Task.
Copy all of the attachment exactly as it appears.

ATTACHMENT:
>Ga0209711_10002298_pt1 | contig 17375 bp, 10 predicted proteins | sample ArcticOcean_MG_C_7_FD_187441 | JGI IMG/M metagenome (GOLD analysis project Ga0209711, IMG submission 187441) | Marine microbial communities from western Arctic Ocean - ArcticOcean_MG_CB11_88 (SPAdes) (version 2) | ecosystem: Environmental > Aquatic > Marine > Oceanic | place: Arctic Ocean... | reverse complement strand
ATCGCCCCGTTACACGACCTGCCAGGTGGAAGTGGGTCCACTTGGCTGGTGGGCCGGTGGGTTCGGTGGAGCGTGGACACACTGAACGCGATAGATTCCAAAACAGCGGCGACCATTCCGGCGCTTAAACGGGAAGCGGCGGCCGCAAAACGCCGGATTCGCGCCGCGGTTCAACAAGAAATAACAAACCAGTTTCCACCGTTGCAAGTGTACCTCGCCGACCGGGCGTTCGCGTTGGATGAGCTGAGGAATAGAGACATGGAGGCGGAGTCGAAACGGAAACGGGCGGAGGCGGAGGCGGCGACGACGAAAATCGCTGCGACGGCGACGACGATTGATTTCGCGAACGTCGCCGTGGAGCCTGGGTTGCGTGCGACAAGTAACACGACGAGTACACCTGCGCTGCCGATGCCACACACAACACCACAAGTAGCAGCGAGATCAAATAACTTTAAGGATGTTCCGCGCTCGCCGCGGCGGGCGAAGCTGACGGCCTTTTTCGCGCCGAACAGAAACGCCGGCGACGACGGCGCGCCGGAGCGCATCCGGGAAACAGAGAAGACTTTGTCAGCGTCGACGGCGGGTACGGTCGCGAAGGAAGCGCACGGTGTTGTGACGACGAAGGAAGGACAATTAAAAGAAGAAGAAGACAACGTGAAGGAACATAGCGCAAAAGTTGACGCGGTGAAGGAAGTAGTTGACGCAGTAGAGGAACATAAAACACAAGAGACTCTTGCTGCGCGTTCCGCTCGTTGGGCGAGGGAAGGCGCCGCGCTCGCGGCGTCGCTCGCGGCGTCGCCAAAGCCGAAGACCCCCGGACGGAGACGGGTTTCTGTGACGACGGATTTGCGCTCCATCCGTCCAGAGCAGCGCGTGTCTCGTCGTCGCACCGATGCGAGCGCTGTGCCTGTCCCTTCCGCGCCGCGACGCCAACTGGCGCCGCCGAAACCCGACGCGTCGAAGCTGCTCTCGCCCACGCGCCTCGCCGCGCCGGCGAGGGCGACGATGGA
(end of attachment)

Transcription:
>Ga0209711_10002298_pt1 | contig 17375 bp, 10 predicted proteins | sample ArcticOcean_MG_C_7_FD_187441 | JGI IMG/M metagenome (GOLD analysis project Ga0209711, IMG submission 187441) | Marine microbial communities from western Arctic Ocean - ArcticOcean_MG_CB11_88 (SPAdes) (version 2) | ecosystem: Environmental > Aquatic > Marine > Oceanic | place: Arctic Ocean... | reverse complement strand
ATCGCCCCGTTACACGACCTGCCAGGTGGAAGTGGGTCCACTTGGCTGGTGGGCCGGTGGGTTCGGTGGAGCGTGGACACACTGAACGCGATAGATTCCAAAACAGCGGCGACCATTCCGGCGCTTAAACGGGAAGCGGCGGCCGCAAAACGCCGGATTCGCGCCGCGGTTCAACAAGAAATAACAAACCAGTTTCCACCGTTGCAAGTGTACCTCGCCGACCGGGCGTTCGCGTTGGATGAGCTGAGGAATAGAGACATGGAGGCGGAGTCGAAACGGAAACGGGCGGAGGCGGAGGCGGCGACGACGAAAATCGCTGCGACGGCGACGACGATTGATTTCGCGAACGTCGCCGTGGAGCCTGGGTTGCGTGCGACAAGTAACACGACGAGTACACCTGCGCTGCCGATGCCACACACAACACCACAAGTAGCAGCGAGATCAAATAACTTTAAGGATGTTCCGCGCTCGCCGCGGCGGGCGAAGCTGACGGCCTTTTTCGCGCCGAACAGAAACGCCGGCGACGACGGCGCGCCGGAGCGCATCCGGGAAACAGAGAAGACTTTGTCAGCGTCGACGGCGGGTACGGTCGCGAAGGAAGCGCACGGTGTTGTGACGACGAAGGAAGGACAATTAAAAGAAGAAGAAGACAACGTGAAGGAACATAGCGCAAAAGTTGACGCGGTGAAGGAAGTAGTTGACGCAGTAGAGGAACATAAAACACAAGAGACTCTTGCTGCGCGTTCCGCTCGTTGGGCGAGGGAAGGCGCCGCGCTCGCGGCGTCGCTCGCGGCGTCGCCAAAGCCGAAGACCCCCGGACGGAGACGGGTTTCTGTGACGACGGATTTGCGCTCCATCCGTCCAGAGCAGCGCGTGTCTCGTCGTCGCACCGATGCGAGCGCTGTGCCTGTCCCTTCCGCGCCGCGACGCCAACTGGCGCCGCCGAAACCCGACGCGTCGAAGCTGCTCTCGCCCACGCGCCTCGCCGCGCCGGCGAGGGCGACGATGGA